LUBBOCK, TX — 2020. The start of a new year–a new decade–and this one feels a bit different than most. Sure, there’s still the course preparations and general nervousness and excitement that comes with a new semester just around the corner. There’s the list of projects yet finished from 2019, and a growing stack of new endeavors for the new year. Administrative documents, email checks, papers in review, and looking for calendar space to slot in those new year’s resolutions (these extra 20 pounds have to go, that’s for sure).
What makes this semester a bit different, is that I’ll be starting nearly 7500 miles away. Sure, I’ll still be wearing my Double Ts … but I’ll be doing so as the Fulbright Wu Jing-Jyi Arts and Culture Fellow, 2019-2020 at the National Chengchi University in Taipei.
Preparations are nearly complete. At NCCU, I’ll be teaching two graduate-level courses: one focused on Interactive Media and one focused on Media Entertainment. Both courses are being organized as part of NCCU’s International Master’s Program in International Communication Studies, or IMICS. I’ve had the honor of leading graduate seminars in other countries before as a guest lecturer (Belgium, Germany, and a previous experience in Taiwan), but this will be my first time as the instructor-of-record for a semester-long experience. Given my past experiences in Taiwan, I’m already looking forward to an intellectually rigorous semester — driven, dedicated, and remarkably devoted students, to be sure. =)
Alongside the teaching assignments, I’ll be working with long-time friend and collaborator Dr. Jih-Hsuan “Tammy” Lin — a fellow Michigan State Spartan. Tammy and I have worked together several times in the past (she’s even hosted me in Taiwan in 2015 and 2016), and a few examples of our collaborations:
- Banks, J. Bowman, N. D., Lin, J-H, Pietschmann, D., & Wasserman, J. (2019). The Common Player-Avatar Interaction Scale (cPAX): Expansion and Cross-Language Validation. International Journal of Human-Computer Studies. doi: 10.1016/j.ijhcs.2019.03.003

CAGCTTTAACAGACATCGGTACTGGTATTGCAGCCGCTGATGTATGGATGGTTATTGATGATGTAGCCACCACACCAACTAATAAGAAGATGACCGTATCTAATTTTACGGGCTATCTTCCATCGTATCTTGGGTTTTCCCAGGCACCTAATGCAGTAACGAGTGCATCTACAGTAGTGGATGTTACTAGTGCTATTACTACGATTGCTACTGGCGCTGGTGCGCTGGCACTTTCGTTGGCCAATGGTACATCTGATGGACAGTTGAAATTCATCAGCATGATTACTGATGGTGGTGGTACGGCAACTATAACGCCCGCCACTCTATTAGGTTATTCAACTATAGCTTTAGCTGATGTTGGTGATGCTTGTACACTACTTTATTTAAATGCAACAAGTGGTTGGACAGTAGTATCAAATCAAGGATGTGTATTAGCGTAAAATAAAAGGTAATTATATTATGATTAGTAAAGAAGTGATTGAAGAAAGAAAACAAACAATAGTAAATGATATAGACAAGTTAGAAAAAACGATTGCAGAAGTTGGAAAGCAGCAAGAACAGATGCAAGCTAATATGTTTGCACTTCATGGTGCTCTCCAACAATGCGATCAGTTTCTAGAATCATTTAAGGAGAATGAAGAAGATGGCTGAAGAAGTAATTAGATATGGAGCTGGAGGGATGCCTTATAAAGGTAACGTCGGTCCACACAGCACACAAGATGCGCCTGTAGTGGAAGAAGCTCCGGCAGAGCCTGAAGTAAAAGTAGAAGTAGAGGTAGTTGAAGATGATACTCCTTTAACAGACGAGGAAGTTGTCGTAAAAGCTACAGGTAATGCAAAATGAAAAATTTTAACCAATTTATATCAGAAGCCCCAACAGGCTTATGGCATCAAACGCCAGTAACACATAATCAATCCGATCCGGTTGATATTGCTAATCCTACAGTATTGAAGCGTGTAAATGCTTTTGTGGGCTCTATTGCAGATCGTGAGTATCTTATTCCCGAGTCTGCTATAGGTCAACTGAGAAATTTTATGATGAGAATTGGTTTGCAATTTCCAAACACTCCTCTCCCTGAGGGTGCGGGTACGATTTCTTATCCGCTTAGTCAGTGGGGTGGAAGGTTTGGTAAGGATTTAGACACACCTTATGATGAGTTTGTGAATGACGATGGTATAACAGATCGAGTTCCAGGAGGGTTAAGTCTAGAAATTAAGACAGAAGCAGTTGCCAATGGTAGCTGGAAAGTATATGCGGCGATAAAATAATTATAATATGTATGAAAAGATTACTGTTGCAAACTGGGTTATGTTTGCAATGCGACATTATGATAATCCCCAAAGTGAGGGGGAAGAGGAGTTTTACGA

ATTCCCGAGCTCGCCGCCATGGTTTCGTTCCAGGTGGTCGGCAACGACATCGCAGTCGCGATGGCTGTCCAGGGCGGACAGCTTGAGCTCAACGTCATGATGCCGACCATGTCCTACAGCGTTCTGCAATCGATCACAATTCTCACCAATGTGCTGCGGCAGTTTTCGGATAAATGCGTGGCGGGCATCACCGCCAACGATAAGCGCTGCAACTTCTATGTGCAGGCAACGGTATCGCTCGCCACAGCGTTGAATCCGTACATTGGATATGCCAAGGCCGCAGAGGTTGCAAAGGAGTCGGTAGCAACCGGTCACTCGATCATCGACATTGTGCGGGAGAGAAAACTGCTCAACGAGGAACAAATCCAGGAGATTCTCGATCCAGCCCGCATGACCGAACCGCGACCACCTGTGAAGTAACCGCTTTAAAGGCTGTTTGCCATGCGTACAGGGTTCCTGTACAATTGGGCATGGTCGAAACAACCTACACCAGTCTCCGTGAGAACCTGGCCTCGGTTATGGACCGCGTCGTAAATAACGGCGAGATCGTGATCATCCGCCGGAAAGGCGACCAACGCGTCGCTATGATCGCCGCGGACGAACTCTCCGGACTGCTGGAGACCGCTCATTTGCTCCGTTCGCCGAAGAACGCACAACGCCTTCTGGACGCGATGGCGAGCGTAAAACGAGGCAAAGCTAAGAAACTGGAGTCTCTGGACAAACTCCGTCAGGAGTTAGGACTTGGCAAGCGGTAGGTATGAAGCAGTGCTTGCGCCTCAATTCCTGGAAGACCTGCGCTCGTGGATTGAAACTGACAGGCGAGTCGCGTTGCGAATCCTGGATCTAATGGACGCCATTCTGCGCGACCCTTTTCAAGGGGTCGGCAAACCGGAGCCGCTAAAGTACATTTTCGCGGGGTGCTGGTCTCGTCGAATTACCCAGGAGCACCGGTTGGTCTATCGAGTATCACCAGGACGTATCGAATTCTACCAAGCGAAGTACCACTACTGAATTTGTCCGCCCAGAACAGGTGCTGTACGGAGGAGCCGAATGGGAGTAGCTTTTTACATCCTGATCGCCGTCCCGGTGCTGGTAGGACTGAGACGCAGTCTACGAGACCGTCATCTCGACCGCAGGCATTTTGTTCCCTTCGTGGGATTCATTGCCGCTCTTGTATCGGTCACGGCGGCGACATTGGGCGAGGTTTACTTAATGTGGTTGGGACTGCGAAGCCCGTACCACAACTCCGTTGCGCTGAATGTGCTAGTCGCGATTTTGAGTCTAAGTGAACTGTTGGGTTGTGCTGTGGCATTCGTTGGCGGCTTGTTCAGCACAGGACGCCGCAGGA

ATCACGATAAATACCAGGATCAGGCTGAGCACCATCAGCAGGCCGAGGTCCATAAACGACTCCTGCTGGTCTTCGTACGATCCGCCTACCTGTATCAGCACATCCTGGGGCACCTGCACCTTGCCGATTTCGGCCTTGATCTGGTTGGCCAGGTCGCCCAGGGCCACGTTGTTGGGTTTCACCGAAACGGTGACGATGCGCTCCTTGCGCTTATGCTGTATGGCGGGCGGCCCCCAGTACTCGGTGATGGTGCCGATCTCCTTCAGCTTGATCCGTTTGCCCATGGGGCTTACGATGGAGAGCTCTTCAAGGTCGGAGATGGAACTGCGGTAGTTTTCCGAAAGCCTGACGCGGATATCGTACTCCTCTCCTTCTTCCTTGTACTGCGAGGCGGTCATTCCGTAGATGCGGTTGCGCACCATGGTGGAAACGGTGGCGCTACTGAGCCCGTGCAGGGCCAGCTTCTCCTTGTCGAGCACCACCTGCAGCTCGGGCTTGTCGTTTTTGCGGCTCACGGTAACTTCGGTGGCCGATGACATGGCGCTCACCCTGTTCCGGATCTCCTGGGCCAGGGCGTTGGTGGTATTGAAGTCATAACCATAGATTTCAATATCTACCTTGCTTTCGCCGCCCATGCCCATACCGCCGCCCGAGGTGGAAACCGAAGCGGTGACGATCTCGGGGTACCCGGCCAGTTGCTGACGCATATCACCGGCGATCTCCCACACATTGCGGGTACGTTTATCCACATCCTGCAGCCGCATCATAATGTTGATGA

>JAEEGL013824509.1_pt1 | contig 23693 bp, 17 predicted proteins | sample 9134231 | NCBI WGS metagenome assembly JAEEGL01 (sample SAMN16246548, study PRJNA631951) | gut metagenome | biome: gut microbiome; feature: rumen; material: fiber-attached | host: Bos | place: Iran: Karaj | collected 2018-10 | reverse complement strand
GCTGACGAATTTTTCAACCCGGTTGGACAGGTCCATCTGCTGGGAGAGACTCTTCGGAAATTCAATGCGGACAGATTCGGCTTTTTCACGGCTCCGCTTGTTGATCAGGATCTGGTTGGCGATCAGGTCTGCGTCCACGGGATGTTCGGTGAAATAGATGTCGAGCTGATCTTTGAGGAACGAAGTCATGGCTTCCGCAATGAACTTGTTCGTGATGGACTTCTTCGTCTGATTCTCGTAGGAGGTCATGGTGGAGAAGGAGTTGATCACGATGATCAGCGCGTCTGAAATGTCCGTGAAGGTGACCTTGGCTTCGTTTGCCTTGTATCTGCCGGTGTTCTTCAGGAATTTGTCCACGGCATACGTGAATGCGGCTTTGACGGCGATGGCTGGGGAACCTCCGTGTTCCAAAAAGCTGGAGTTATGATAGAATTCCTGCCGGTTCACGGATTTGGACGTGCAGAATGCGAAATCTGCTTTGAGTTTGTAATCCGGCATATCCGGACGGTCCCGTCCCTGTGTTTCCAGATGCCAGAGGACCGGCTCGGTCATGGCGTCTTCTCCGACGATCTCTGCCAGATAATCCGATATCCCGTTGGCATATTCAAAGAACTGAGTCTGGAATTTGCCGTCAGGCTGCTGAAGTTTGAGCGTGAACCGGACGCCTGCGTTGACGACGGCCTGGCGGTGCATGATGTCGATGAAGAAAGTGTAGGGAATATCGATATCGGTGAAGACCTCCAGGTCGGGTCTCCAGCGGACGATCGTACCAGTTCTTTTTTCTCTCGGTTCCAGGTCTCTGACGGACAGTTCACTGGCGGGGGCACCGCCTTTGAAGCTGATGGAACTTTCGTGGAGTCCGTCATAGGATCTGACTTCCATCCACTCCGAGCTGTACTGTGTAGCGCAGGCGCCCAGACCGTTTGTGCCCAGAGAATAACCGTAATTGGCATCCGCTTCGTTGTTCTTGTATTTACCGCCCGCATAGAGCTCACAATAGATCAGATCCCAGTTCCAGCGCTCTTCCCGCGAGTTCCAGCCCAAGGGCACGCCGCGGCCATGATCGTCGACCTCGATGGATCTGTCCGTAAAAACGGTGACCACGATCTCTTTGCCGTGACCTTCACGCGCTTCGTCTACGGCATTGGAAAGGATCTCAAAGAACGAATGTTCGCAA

- Lin, J-S., Bowman, N. D., Lin, S-F., Chen. S. (2019). Setting the digital stage: Defining game streaming as an entertainment experience. Entertainment Computing, 31. doi: 10.1016/j.entcom.2019.100309
For Spring 2020, and in coordination with her research assistants in the Media Psychology Lab at NCCU, we’re planning to investigate the various demands of augmented and virtual reality. Part of this work will be related to my own nascent efforts to understand how the cognitive, emotional, physical, and social demands of interactive media might influence how we use and are affected by the technologies. Below, a very rough model of the interactivity-as-demand concept, applied to video games. More information about our research plans is housed online in our Open Science Foundation project space.
This time next week, I’ll be settling into my apartment in Taiwan. We’ve already arranged for several visits, including some facetime with colleagues at HTC — a world leader in the development of AR/VR technology — as well as numerous other students and faculty at NCCU and surrounding universities. The J. William Fulbright program is a remarkable program, and it should remind us all that knowledge is collaborative, coordinated, and global. I’m so eager to see how we can jointly and individual grow over these next six months.